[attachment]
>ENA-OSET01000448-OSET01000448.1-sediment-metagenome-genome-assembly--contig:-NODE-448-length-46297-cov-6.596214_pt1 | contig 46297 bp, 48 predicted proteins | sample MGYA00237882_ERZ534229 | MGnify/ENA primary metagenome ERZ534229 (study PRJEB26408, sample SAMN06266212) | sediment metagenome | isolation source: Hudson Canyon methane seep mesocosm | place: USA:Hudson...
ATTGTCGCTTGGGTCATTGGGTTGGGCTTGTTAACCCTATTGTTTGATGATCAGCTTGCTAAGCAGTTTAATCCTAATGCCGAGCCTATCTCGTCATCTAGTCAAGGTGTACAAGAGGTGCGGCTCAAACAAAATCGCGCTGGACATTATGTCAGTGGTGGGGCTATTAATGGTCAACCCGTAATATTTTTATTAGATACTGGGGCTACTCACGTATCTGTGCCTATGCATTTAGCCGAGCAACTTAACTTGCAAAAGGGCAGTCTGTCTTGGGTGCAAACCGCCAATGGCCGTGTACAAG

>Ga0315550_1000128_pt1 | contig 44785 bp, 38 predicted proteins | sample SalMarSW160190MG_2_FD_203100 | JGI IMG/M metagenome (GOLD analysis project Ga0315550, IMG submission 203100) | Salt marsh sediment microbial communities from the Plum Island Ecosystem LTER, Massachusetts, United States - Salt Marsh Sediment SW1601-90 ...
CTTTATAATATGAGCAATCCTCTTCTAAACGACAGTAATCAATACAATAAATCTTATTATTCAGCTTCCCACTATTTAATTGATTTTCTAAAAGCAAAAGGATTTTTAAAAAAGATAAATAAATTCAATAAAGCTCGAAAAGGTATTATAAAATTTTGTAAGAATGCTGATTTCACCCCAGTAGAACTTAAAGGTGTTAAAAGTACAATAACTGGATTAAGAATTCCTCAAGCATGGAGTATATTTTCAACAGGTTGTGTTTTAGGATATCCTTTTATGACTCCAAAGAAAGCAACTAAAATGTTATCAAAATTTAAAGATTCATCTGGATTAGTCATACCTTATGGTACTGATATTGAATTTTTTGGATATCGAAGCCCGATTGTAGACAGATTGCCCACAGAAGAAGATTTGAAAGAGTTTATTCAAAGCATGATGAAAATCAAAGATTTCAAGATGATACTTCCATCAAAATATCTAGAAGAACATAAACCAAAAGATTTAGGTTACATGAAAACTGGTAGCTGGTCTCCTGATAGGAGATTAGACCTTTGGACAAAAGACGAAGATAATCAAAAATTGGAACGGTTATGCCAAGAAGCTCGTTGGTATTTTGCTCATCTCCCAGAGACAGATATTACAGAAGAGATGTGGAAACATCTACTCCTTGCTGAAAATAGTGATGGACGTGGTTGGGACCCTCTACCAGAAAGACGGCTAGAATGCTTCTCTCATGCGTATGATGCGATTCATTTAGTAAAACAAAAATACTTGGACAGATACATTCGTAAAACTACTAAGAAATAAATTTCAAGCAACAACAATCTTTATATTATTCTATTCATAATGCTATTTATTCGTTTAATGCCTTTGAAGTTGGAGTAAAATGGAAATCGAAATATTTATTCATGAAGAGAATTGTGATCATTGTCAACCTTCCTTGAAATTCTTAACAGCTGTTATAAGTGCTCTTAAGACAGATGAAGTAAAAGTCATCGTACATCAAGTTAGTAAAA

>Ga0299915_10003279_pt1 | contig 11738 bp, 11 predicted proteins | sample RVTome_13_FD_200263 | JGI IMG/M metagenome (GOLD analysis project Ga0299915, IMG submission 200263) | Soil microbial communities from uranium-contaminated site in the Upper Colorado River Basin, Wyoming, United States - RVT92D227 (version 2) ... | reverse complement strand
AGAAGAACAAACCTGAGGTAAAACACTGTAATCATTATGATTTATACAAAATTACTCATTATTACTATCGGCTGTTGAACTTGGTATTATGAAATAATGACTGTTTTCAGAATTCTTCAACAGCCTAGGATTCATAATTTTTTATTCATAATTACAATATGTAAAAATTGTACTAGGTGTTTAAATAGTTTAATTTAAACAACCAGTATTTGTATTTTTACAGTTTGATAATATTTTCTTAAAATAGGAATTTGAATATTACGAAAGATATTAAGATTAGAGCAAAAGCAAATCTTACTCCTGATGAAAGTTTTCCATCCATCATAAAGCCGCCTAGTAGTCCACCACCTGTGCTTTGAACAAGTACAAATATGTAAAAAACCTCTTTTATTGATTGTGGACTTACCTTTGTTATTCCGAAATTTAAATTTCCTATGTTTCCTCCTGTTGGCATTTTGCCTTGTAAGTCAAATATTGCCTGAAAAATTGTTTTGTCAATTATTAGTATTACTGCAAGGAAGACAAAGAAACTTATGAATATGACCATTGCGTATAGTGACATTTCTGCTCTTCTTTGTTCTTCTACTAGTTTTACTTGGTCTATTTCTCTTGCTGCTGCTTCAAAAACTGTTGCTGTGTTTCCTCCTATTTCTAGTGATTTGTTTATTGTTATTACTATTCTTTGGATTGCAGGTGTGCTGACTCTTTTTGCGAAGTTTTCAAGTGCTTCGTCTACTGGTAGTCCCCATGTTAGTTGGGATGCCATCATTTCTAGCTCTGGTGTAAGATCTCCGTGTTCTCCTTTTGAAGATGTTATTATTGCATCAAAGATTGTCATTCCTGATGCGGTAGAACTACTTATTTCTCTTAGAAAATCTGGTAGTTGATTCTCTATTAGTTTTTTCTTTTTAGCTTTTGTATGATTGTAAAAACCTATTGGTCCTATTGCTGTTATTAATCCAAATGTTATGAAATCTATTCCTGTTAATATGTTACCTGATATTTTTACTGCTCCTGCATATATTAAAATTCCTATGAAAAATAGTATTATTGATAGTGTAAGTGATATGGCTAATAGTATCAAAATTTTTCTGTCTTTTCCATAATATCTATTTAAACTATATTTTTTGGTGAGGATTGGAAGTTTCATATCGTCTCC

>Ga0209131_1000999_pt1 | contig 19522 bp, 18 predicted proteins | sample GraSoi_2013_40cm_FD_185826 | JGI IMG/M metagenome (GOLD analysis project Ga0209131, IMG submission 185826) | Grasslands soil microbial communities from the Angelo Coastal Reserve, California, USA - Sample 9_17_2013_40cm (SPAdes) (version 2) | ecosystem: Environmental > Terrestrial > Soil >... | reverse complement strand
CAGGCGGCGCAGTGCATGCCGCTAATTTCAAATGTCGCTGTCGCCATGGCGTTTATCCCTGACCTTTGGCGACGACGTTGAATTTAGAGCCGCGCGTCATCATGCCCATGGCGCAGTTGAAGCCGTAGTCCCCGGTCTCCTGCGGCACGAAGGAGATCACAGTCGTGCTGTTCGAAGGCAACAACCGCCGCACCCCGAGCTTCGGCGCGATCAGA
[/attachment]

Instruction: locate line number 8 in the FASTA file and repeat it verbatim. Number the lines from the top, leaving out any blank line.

CAGGCGGCGCAGTGCATGCCGCTAATTTCAAATGTCGCTGTCGCCATGGCGTTTATCCCTGACCTTTGGCGACGACGTTGAATTTAGAGCCGCGCGTCATCATGCCCATGGCGCAGTTGAAGCCGTAGTCCCCGGTCTCCTGCGGCACGAAGGAGATCACAGTCGTGCTGTTCGAAGGCAACAACCGCCGCACCCCGAGCTTCGGCGCGATCAGA